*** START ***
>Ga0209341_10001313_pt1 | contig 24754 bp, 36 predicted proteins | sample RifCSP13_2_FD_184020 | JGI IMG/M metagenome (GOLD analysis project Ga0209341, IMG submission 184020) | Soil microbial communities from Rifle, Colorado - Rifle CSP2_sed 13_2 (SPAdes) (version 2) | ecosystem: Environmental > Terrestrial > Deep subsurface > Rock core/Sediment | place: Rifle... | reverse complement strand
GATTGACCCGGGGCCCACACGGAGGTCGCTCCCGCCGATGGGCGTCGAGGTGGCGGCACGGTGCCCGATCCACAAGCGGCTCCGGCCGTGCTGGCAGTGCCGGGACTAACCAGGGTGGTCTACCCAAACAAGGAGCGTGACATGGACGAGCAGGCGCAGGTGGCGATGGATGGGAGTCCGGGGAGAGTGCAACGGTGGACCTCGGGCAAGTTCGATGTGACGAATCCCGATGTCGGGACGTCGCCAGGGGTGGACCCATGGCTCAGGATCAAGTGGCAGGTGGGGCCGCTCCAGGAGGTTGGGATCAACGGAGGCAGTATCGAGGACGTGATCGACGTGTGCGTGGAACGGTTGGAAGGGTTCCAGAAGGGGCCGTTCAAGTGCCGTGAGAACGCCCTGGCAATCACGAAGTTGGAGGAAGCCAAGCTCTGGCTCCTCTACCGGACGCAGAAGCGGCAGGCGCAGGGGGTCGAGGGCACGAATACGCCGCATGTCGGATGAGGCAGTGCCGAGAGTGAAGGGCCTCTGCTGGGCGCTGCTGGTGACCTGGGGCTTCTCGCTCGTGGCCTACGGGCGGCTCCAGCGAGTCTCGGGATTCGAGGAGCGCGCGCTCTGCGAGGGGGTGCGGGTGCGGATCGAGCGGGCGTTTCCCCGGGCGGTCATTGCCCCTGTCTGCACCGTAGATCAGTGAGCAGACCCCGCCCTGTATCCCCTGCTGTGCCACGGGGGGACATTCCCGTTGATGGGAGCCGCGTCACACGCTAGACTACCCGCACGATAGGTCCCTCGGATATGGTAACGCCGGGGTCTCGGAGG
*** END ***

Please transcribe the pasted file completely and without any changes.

>Ga0209341_10001313_pt1 | contig 24754 bp, 36 predicted proteins | sample RifCSP13_2_FD_184020 | JGI IMG/M metagenome (GOLD analysis project Ga0209341, IMG submission 184020) | Soil microbial communities from Rifle, Colorado - Rifle CSP2_sed 13_2 (SPAdes) (version 2) | ecosystem: Environmental > Terrestrial > Deep subsurface > Rock core/Sediment | place: Rifle... | reverse complement strand
GATTGACCCGGGGCCCACACGGAGGTCGCTCCCGCCGATGGGCGTCGAGGTGGCGGCACGGTGCCCGATCCACAAGCGGCTCCGGCCGTGCTGGCAGTGCCGGGACTAACCAGGGTGGTCTACCCAAACAAGGAGCGTGACATGGACGAGCAGGCGCAGGTGGCGATGGATGGGAGTCCGGGGAGAGTGCAACGGTGGACCTCGGGCAAGTTCGATGTGACGAATCCCGATGTCGGGACGTCGCCAGGGGTGGACCCATGGCTCAGGATCAAGTGGCAGGTGGGGCCGCTCCAGGAGGTTGGGATCAACGGAGGCAGTATCGAGGACGTGATCGACGTGTGCGTGGAACGGTTGGAAGGGTTCCAGAAGGGGCCGTTCAAGTGCCGTGAGAACGCCCTGGCAATCACGAAGTTGGAGGAAGCCAAGCTCTGGCTCCTCTACCGGACGCAGAAGCGGCAGGCGCAGGGGGTCGAGGGCACGAATACGCCGCATGTCGGATGAGGCAGTGCCGAGAGTGAAGGGCCTCTGCTGGGCGCTGCTGGTGACCTGGGGCTTCTCGCTCGTGGCCTACGGGCGGCTCCAGCGAGTCTCGGGATTCGAGGAGCGCGCGCTCTGCGAGGGGGTGCGGGTGCGGATCGAGCGGGCGTTTCCCCGGGCGGTCATTGCCCCTGTCTGCACCGTAGATCAGTGAGCAGACCCCGCCCTGTATCCCCTGCTGTGCCACGGGGGGACATTCCCGTTGATGGGAGCCGCGTCACACGCTAGACTACCCGCACGATAGGTCCCTCGGATATGGTAACGCCGGGGTCTCGGAGG